Sunday, November 26, 2017

How Much is that Doggie in the Showcase?

I found this fun little book, by Michael C. Getlan, in the Breakpoint Books display at IAAPA 2017. I've had a lifelong fascination with arcades and redemption games, and this book tries to give a rundown of best practices for someone running redemption at a family entertainment center. It makes an interesting argument that it is not the games, but rather the prizes in the redemption center are the core engine of desire that makes the entire place run, and as such, choosing the right prizes and displaying them properly is the key to success. It made me think back to my own experiences when I was younger with redemption centers. My experiences were mostly in arcades on the Jersey shore. I loved pinball, loved skee-ball, and loved the other weird ticket giving games. It is easy to chalk up redemption centers as a scam -- after all, buying the same prizes with cash money would cost a lot less than "earning" them by playing games. But the book points out that doing so is not nearly as fun, and suggests that the more fun a ticket-giving game is, the fewer tickets it should give out. Less fun, less time, more tickets. I still remember a glorious week I spent at the shore with a junior high friend where we visited a certain arcade once or twice a day for a long week. I had $40 to spend on the trip, and I believe I spent almost all of it there. During that time, I mastered Ladybug, which is an incredibly good arcade game, and my friend mastered Monaco GP. I also played a lot of skee-ball, very carefully and thoughtfully, and also a slot machine type game, the kind where you can stop the reels when you want to, making it a skill based game. I brought home a fancy painted beer stein and a bunch of toys and things, and I was very proud of my haul. I got disappointed looks from my parents, but I didn't really care. I had a great time, learned a ton about game design, and even got to know the proprietor a bit. I still look back on that week fondly to this day.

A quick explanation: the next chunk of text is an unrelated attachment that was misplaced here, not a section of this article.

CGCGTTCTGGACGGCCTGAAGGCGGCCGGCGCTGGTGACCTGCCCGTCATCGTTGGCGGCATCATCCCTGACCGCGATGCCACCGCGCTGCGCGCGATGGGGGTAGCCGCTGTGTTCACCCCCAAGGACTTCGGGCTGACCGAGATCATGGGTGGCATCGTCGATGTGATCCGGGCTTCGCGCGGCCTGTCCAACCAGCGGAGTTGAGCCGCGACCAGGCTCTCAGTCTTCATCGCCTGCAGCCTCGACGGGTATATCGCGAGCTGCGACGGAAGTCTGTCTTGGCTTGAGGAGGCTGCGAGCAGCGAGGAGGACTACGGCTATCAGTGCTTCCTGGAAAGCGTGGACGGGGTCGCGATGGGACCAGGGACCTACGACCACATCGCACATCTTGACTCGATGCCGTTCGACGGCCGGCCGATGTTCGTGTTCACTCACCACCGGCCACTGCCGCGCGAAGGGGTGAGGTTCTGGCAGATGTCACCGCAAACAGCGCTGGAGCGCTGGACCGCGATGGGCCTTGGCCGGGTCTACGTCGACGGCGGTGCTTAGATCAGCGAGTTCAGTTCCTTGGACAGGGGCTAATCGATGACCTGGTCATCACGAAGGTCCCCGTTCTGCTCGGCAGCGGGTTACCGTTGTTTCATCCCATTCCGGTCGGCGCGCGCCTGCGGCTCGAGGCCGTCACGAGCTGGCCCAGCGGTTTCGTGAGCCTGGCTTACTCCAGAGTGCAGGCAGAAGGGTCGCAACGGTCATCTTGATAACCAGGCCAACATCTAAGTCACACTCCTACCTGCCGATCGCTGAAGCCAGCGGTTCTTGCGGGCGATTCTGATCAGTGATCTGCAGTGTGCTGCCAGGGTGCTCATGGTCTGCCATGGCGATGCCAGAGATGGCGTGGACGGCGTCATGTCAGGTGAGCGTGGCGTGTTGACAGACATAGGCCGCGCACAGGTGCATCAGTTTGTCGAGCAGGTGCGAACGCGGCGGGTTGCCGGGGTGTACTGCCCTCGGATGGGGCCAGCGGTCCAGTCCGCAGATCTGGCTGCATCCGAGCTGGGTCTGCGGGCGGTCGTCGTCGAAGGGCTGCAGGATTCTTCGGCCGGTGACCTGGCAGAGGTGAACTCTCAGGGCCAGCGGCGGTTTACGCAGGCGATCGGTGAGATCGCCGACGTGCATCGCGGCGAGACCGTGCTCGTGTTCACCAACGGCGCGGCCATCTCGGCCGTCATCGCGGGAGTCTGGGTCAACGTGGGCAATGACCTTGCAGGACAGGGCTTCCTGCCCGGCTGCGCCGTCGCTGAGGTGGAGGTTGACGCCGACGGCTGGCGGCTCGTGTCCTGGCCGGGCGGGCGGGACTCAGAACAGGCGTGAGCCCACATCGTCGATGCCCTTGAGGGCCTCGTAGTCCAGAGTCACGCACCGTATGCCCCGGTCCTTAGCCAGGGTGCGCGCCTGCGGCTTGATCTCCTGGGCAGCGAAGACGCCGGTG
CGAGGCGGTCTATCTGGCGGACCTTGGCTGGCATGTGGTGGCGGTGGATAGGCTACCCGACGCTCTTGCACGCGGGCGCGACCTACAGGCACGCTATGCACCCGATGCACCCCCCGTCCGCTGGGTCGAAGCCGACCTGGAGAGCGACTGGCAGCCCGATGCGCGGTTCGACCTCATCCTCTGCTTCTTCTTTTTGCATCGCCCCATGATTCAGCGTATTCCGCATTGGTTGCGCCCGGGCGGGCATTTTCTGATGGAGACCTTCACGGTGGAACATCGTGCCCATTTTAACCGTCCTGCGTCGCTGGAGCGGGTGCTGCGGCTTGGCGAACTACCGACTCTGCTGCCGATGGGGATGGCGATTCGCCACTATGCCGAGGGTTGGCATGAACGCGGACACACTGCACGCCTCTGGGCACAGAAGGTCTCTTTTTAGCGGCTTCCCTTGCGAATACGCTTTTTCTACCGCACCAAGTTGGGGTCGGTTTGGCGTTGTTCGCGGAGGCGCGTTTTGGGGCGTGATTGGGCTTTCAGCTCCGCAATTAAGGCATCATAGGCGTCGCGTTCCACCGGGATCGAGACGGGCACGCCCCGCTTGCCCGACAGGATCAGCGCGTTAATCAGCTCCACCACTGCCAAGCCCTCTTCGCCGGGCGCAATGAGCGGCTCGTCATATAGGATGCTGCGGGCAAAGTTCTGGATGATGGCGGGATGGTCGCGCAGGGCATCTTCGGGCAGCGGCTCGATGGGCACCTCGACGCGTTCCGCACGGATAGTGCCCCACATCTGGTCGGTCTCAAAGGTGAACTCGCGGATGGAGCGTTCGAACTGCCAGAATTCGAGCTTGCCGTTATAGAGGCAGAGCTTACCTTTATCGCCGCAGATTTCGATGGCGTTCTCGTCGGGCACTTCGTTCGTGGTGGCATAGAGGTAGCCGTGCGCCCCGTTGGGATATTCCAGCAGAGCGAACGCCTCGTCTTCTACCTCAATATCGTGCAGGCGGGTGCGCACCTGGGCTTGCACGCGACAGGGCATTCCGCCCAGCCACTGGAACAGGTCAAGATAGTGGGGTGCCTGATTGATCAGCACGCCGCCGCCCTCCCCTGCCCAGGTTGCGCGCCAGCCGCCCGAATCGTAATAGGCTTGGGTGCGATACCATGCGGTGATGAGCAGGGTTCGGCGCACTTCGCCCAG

Anyway, this book isn't a masterpiece by any means, but it gives some good insight into the realities of running an FEC... or the realities of running one in 2007... some of the recent advancements in automated FECs haven't really been taken into account. I wonder if I'd want to run an FEC one day? I'm not sure. I sure do like the games, though!

The Human Mind

Saw this book by Karl Menninger at the library, and picked it up. It is a psychology book from the thirties, which was updated over a few decades. I had hoped for insights about the workings of the mind, but this is really a "negative psychology" book, very much about psychological ailments and their causes. It is somewhat frightening to see the state of psychology in the early 20th century. Homsexuality is described as a "perversion of affection" in the "distorted emotion" section, and symptoms that describe Asperger's Syndrome are lumped under "schizoid personality." It has some good quotes, though. My favorite is Horace: Quae laedunt oculos festinas demere; si quid est animum, differs curandi tempus in annum. (If anything affects your eye, you hasten to have it removed; if anything affects your mind, you postpone the cure for a year.)

It continues to amaze me that so much of psychological literature is about "cures for problems" and so little is about how the mind actually works.